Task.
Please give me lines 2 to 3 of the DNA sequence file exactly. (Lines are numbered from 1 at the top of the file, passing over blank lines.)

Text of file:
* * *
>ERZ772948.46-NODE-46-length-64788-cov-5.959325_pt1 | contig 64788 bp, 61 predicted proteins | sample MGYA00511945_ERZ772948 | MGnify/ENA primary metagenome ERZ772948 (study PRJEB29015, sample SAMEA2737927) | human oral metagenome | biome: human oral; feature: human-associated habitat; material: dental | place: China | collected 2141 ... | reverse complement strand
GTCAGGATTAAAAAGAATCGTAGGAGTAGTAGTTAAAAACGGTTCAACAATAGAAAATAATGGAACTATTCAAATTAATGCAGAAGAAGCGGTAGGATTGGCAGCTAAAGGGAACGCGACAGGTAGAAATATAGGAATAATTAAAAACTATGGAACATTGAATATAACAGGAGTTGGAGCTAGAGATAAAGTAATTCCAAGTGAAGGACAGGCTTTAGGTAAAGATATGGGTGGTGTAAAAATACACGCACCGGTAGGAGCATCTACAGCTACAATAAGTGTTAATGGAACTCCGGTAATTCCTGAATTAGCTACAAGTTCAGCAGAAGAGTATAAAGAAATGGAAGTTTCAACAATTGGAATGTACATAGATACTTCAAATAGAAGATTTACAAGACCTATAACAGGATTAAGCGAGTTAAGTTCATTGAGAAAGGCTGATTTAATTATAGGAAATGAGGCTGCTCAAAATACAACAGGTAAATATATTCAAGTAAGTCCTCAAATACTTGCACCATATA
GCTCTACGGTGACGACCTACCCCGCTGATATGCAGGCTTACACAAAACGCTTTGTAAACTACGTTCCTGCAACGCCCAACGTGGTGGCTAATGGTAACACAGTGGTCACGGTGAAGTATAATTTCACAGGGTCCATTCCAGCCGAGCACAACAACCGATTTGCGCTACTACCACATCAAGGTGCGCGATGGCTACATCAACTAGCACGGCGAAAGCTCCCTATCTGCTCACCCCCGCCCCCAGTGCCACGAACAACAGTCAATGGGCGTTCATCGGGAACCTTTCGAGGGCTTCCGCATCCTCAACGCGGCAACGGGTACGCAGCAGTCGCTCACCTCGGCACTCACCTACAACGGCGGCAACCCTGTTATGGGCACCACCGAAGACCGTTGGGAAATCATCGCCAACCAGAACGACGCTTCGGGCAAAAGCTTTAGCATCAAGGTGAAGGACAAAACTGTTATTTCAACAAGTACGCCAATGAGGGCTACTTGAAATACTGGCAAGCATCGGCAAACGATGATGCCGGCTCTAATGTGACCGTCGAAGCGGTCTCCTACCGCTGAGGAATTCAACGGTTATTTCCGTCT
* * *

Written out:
GTCAGGATTAAAAAGAATCGTAGGAGTAGTAGTTAAAAACGGTTCAACAATAGAAAATAATGGAACTATTCAAATTAATGCAGAAGAAGCGGTAGGATTGGCAGCTAAAGGGAACGCGACAGGTAGAAATATAGGAATAATTAAAAACTATGGAACATTGAATATAACAGGAGTTGGAGCTAGAGATAAAGTAATTCCAAGTGAAGGACAGGCTTTAGGTAAAGATATGGGTGGTGTAAAAATACACGCACCGGTAGGAGCATCTACAGCTACAATAAGTGTTAATGGAACTCCGGTAATTCCTGAATTAGCTACAAGTTCAGCAGAAGAGTATAAAGAAATGGAAGTTTCAACAATTGGAATGTACATAGATACTTCAAATAGAAGATTTACAAGACCTATAACAGGATTAAGCGAGTTAAGTTCATTGAGAAAGGCTGATTTAATTATAGGAAATGAGGCTGCTCAAAATACAACAGGTAAATATATTCAAGTAAGTCCTCAAATACTTGCACCATATA
GCTCTACGGTGACGACCTACCCCGCTGATATGCAGGCTTACACAAAACGCTTTGTAAACTACGTTCCTGCAACGCCCAACGTGGTGGCTAATGGTAACACAGTGGTCACGGTGAAGTATAATTTCACAGGGTCCATTCCAGCCGAGCACAACAACCGATTTGCGCTACTACCACATCAAGGTGCGCGATGGCTACATCAACTAGCACGGCGAAAGCTCCCTATCTGCTCACCCCCGCCCCCAGTGCCACGAACAACAGTCAATGGGCGTTCATCGGGAACCTTTCGAGGGCTTCCGCATCCTCAACGCGGCAACGGGTACGCAGCAGTCGCTCACCTCGGCACTCACCTACAACGGCGGCAACCCTGTTATGGGCACCACCGAAGACCGTTGGGAAATCATCGCCAACCAGAACGACGCTTCGGGCAAAAGCTTTAGCATCAAGGTGAAGGACAAAACTGTTATTTCAACAAGTACGCCAATGAGGGCTACTTGAAATACTGGCAAGCATCGGCAAACGATGATGCCGGCTCTAATGTGACCGTCGAAGCGGTCTCCTACCGCTGAGGAATTCAACGGTTATTTCCGTCT